A ring inspired by medieval episcopal rings, taking reference from St Cuthbert’s gold ring which encloses a sapphire, the gold Cross of St Cuthbert set with garnets, the style of the carved figures on the Coffin, and St Cuthbert’s love for animals.

A ring incorporating aspects of previous rings I have made in the medieval style (please see annotated visual information, enclosed in this pack), with particular emphasis on the hand-engraving.

The ring would be, like all my rings, entirely handmade by forging and hammering a flat piece of metal. Any stone settings would be hand-fabricated, and all engraving would be done freehand. The techniques I use highlight the importance of safeguarding traditional skills.

It is my intention that this ring would be used as a tool to facilitate new ways of thinking about the Cathedral, its history, and its Treasures, perhaps in the context of love. There are many ways in which this could be done, but some examples could be: visitors could be prompted to think about notions of commemoration and celebration in their own lives (in the context of the Cathedral and the ring), or visitors could reflect upon the significance of their own rings (or those of a relative) and their own stories of love and commemoration. With a deep personal interest in antique jewellery, I love to imagine the stories which old rings could tell if they could speak; A wedding? A birth? A death? Significant life events which are celebrated and commemorated by the Christian Church and religions throughout the world.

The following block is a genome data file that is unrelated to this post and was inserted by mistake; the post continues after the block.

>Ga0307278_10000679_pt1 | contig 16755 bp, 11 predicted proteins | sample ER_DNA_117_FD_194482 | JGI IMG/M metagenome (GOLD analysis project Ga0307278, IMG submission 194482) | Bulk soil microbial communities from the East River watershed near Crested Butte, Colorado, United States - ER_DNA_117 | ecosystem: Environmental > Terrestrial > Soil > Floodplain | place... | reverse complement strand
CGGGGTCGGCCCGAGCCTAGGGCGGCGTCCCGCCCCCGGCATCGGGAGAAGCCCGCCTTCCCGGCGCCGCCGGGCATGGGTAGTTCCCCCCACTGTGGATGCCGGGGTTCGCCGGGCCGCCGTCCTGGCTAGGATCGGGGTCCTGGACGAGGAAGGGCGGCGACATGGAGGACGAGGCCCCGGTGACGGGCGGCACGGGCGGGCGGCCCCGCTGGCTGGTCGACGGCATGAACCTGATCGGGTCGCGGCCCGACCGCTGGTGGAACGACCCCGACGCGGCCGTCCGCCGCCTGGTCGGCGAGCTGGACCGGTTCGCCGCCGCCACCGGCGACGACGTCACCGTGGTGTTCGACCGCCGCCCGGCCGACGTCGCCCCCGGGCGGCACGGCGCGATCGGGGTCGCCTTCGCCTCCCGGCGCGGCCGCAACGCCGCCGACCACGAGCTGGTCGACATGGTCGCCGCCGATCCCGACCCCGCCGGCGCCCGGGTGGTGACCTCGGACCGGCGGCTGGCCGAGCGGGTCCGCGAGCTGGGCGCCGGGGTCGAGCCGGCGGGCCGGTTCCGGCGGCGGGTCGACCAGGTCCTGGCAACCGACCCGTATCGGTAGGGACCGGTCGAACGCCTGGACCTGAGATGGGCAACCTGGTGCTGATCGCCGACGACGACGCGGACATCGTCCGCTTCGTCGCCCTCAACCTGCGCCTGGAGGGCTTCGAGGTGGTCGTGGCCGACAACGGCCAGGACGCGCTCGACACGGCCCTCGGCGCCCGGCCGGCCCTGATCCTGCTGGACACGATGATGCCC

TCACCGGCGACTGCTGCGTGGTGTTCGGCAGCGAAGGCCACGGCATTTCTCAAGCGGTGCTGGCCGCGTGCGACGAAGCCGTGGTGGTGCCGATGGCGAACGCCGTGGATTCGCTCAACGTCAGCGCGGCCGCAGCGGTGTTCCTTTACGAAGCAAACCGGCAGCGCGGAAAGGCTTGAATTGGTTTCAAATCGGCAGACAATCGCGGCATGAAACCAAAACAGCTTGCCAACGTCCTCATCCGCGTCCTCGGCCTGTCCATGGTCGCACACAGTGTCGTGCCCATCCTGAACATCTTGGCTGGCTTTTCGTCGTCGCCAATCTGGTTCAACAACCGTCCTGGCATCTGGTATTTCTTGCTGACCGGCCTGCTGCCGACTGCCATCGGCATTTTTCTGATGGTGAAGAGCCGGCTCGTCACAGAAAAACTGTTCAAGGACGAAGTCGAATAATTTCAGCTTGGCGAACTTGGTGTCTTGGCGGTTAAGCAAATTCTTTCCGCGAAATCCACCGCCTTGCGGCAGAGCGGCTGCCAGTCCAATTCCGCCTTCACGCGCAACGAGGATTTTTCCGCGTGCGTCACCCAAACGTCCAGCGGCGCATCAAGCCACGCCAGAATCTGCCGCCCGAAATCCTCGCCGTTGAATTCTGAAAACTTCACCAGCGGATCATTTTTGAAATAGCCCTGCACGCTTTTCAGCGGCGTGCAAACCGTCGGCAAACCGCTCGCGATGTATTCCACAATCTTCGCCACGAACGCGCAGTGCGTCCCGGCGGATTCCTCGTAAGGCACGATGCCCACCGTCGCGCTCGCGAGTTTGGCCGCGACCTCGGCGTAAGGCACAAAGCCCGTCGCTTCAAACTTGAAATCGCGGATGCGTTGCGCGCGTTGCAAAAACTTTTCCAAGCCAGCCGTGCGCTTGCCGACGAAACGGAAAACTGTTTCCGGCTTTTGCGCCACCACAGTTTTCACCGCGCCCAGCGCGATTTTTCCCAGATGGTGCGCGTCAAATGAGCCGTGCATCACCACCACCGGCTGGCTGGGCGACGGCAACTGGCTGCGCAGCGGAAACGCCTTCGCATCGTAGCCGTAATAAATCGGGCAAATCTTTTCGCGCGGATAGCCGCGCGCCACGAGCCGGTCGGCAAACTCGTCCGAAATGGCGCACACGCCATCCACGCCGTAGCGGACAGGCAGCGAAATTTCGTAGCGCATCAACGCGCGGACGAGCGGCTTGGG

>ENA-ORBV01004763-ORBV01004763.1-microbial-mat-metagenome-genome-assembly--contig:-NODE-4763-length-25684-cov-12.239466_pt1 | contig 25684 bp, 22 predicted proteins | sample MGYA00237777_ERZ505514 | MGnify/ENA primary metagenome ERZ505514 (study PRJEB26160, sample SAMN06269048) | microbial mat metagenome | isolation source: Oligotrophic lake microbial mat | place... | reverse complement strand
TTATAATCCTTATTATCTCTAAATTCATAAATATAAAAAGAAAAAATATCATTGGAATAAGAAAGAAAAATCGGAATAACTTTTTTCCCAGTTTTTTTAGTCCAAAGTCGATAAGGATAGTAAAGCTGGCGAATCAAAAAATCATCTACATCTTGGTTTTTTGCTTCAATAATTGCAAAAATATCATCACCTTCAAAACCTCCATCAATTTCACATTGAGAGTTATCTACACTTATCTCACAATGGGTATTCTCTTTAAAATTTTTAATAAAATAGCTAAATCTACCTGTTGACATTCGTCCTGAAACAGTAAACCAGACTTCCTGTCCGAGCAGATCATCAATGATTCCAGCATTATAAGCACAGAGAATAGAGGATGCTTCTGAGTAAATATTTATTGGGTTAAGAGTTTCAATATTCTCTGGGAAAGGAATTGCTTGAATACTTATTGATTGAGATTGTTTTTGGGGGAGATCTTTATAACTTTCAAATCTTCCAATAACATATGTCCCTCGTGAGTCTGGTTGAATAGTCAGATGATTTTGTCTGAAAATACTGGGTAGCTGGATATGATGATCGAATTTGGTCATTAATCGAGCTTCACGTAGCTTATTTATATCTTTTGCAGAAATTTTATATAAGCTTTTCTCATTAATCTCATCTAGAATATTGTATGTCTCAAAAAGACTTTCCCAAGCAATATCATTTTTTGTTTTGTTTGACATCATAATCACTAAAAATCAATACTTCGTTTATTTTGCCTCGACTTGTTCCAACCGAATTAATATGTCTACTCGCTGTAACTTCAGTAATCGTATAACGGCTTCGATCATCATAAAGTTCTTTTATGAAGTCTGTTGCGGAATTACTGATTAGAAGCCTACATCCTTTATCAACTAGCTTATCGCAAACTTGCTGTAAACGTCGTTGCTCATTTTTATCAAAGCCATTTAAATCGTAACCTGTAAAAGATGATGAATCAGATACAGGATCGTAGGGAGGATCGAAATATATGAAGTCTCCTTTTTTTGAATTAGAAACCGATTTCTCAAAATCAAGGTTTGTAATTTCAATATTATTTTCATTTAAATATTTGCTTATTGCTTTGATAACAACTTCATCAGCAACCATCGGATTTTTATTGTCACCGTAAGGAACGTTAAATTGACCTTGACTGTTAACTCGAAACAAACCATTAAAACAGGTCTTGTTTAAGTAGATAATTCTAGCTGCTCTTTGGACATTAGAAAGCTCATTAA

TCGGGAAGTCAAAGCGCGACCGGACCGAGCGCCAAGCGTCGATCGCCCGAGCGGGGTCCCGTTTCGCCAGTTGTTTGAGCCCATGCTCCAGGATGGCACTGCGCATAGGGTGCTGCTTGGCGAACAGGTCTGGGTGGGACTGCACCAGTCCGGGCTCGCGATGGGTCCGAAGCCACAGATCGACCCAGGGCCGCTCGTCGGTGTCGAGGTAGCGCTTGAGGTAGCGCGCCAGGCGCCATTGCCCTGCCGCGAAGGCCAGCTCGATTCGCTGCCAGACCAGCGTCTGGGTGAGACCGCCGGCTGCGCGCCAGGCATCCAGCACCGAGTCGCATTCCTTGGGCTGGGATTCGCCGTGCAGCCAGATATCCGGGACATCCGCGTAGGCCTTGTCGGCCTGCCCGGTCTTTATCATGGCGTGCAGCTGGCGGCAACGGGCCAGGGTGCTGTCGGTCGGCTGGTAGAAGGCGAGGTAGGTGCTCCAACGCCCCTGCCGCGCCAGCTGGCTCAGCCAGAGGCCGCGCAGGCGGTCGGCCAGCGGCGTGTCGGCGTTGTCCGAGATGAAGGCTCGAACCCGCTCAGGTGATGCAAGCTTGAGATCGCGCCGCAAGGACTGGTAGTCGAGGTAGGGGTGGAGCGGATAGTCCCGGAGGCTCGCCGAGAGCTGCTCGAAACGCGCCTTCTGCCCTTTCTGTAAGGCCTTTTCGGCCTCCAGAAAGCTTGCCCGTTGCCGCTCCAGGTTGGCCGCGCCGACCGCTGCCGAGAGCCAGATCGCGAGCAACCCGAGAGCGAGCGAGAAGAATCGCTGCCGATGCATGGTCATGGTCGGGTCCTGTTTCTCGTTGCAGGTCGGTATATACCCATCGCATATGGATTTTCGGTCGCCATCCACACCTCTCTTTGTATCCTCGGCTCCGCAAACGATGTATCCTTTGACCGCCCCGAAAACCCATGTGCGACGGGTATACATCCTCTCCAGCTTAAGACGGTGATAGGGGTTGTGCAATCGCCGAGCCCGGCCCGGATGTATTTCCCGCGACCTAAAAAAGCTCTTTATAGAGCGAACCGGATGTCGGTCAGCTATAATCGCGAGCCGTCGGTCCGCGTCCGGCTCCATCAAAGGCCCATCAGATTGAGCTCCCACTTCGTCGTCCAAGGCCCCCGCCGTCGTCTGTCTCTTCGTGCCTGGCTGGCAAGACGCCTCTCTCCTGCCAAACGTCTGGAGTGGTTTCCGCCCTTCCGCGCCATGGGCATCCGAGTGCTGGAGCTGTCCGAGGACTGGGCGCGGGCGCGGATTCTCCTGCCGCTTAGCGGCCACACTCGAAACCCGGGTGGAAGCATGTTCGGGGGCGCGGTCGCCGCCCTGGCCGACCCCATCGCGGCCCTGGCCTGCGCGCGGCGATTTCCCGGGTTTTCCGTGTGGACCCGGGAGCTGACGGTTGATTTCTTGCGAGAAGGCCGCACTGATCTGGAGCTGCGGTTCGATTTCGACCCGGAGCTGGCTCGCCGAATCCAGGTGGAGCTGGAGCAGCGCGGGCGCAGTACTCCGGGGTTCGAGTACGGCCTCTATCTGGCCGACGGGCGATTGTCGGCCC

By focussing specifically on St Cuthbert’s love for animals in the engravings (please see annotated designs), I would hope that this ring could also act as a bridge to groups who feel as though the Church and the Saints are irrelevant to themselves and their lives, and be especially accessible for children. For example, once I discovered the stories about St Cuthbert and his experiences with animals, he suddenly became a very ‘approachable’ Saint, someone whom I could identify with. I would propose that the engravings on the ring be used as a prompt, link, or starting point, for visitors to reflect upon their own life experiences, what it is that they love, and their own personal stories and reflections. I have chosen St Cuthbert’s animals as a focus not only because they are relevant to the Saint, but also because they reflect the native wildlife of the north of England, and highlight the importance of their protection and care.
— Hannah Peters, November 2014

You can find out more about Open Treasure and plan your visit to see the treasures of St Cuthbert, via Durham Cathedral's website.